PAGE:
The pilot has just come on board and brought us Canadian papers with copies of telegrams, and general vague rumours of terrible reverses for France. I always looked for them, as you know. This frightful reign of eighteen years, begun in perjury and bloodshed, and continued by constant pandering to the worst tendencies of France, must have taken the power and heart out of any nation. I pity the poor Canadians who still hold themselves more French than anything else, as indeed they are. They gather on deck and tell one another that the news is German, that it is all mere rumour. They will find it too true in another day or two. I am very glad to hear that the Orleans princes are now to go back. They are a family of very gallant and able gentlemen, and ought to be with France at this moment. Wrong as I think her, I hope she may soon be able to rally, shake off the charlatans whom she has allowed to misrule her, and conclude an honourable peace. The pilot-boat went back at once, and when she lands our safe arrival will be telegraphed at once, so that I hope you may see it before to-morrow evening—if you only know where to look in the newspaper. I often think how very different those short announcements at the head of the Shipping news will seem to me in the future.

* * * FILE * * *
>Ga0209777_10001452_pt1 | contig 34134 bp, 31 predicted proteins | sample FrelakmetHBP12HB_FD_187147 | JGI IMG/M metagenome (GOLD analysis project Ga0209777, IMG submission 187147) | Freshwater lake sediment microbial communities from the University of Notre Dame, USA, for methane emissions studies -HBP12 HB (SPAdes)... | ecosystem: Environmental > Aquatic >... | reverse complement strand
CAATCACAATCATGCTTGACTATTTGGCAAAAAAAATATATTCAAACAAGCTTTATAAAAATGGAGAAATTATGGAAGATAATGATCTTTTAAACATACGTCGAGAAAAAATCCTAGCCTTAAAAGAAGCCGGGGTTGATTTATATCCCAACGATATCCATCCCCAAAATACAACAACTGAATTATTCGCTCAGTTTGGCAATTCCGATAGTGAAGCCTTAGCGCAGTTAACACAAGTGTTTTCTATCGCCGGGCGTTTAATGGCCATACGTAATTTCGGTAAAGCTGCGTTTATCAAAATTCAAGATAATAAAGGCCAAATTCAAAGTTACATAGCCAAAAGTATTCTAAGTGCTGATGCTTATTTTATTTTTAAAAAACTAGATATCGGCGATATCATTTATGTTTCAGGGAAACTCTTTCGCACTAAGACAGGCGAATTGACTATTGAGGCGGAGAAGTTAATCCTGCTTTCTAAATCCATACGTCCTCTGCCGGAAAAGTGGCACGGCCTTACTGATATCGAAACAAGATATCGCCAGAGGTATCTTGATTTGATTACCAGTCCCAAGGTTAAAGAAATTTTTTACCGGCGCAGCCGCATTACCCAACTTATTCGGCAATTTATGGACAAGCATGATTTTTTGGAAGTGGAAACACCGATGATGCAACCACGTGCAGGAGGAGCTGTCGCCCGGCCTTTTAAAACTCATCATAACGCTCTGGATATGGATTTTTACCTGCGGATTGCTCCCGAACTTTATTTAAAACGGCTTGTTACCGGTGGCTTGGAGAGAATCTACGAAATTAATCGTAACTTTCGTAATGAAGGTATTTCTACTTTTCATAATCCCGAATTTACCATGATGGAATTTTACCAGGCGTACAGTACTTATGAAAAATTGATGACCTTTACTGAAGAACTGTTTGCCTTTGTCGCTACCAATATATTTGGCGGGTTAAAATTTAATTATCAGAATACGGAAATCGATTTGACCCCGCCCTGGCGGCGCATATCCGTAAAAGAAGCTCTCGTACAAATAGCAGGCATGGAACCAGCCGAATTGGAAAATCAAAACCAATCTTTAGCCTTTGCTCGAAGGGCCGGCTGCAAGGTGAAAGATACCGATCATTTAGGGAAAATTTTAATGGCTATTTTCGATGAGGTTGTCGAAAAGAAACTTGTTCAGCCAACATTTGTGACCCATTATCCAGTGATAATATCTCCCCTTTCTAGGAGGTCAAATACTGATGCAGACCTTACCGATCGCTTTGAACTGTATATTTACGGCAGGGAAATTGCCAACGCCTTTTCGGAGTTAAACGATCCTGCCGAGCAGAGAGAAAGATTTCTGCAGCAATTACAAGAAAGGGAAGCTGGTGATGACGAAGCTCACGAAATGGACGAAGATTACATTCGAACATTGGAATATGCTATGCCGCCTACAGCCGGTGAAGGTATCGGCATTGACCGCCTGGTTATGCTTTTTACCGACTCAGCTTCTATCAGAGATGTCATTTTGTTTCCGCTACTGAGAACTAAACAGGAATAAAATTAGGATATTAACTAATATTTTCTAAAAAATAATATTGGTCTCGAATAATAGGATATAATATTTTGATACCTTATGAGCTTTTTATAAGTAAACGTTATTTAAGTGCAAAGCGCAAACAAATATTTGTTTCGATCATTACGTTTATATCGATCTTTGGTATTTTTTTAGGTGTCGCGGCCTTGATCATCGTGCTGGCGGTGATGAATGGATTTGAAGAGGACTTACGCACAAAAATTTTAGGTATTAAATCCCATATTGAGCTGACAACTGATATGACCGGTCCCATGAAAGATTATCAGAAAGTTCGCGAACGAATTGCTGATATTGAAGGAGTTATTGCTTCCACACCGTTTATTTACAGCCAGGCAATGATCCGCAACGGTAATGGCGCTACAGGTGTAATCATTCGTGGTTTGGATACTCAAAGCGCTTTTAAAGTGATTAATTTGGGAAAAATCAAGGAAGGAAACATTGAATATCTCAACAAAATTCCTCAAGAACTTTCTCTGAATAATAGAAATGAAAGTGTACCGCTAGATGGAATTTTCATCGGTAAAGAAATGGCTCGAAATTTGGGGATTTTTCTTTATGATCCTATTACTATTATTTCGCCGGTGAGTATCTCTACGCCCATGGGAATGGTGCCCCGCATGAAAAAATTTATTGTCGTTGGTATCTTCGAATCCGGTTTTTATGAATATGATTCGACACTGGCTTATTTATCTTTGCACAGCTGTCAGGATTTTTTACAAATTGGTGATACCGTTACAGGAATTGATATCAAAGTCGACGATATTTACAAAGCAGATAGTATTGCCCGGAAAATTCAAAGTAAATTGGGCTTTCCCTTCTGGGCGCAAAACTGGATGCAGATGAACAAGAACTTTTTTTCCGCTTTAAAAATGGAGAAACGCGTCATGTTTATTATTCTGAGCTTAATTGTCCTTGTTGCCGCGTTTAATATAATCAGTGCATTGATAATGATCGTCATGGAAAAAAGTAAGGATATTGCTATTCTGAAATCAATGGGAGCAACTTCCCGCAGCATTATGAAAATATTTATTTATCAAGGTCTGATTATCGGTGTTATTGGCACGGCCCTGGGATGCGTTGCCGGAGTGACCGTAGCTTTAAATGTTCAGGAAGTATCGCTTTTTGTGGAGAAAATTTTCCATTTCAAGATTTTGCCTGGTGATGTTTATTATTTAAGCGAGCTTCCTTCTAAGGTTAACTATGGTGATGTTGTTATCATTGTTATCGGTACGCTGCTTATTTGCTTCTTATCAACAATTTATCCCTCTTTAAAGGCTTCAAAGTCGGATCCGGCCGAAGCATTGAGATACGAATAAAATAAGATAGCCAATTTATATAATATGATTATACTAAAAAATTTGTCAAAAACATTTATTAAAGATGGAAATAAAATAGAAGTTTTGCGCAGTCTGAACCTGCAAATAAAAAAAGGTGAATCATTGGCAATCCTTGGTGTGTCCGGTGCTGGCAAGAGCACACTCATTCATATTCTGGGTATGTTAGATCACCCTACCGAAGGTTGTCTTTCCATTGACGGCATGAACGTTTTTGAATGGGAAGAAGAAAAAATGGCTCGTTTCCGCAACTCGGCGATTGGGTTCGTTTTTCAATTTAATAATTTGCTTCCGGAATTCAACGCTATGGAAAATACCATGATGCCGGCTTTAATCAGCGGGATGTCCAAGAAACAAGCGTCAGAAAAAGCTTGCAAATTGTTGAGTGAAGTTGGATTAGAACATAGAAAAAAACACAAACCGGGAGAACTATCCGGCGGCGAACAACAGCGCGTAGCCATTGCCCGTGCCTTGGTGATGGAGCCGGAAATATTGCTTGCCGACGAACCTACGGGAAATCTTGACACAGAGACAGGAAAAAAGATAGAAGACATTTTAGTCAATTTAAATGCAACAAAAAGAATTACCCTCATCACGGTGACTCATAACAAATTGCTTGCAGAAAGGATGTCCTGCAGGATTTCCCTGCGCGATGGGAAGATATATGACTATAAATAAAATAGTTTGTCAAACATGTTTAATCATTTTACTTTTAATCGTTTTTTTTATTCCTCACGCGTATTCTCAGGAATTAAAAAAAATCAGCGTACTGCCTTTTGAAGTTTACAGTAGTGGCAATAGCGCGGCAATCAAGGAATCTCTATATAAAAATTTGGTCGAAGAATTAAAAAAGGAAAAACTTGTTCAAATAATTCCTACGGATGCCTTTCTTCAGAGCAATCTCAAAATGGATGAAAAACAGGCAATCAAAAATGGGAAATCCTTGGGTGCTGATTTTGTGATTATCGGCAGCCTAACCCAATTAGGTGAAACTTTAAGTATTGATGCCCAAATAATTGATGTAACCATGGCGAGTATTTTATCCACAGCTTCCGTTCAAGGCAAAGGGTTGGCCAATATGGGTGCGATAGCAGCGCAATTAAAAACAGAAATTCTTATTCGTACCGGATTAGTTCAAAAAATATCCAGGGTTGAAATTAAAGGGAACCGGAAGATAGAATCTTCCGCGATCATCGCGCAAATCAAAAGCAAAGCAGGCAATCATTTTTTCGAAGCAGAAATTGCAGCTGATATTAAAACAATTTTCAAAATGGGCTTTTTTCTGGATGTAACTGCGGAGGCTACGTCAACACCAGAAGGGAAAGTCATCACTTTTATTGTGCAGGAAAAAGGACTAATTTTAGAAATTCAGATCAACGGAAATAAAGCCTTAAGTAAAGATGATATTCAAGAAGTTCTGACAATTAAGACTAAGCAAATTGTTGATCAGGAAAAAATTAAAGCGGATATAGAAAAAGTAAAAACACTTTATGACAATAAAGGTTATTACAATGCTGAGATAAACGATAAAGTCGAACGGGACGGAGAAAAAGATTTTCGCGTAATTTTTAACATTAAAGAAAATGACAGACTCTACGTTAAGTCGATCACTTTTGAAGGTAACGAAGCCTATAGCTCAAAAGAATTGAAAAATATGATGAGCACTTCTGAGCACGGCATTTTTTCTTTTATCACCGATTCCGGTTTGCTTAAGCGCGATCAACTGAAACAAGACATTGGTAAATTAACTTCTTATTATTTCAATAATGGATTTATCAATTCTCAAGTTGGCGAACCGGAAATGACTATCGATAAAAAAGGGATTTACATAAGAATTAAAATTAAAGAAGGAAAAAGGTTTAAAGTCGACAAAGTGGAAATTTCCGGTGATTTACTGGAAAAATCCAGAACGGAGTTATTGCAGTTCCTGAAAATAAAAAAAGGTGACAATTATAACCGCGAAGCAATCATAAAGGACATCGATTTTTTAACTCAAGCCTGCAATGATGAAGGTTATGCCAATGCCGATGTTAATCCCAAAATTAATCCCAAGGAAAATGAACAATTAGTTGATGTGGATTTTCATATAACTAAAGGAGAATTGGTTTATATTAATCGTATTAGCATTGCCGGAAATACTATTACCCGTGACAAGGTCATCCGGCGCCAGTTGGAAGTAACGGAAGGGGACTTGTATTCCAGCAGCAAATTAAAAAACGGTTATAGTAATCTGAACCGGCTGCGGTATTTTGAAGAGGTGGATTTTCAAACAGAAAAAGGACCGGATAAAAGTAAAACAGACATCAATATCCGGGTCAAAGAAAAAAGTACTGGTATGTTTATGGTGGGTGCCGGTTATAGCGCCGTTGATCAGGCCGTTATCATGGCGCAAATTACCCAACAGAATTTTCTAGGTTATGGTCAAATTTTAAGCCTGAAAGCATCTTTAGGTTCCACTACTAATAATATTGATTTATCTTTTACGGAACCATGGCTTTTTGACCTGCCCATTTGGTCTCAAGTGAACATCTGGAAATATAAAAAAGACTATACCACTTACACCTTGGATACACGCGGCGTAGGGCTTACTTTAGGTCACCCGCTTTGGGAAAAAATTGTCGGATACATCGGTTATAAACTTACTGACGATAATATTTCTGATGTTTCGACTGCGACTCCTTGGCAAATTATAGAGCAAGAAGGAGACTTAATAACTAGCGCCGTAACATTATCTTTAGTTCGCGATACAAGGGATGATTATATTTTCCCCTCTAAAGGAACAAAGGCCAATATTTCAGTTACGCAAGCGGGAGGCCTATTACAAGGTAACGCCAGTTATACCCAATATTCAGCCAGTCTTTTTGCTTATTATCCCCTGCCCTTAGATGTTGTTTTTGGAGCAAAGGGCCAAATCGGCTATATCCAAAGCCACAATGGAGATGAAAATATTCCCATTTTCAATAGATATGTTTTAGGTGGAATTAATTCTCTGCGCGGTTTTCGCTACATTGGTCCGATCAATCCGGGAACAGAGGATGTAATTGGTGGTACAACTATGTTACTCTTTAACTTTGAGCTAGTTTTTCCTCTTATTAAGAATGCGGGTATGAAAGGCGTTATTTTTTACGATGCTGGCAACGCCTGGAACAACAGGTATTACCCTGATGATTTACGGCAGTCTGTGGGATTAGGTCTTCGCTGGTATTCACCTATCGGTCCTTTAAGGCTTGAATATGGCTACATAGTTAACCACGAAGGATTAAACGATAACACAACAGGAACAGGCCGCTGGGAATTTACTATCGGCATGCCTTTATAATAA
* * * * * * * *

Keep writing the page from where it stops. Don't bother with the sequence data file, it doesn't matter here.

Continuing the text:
“Allan Line. The Peruvian arrived off Father Point yesterday. All well.”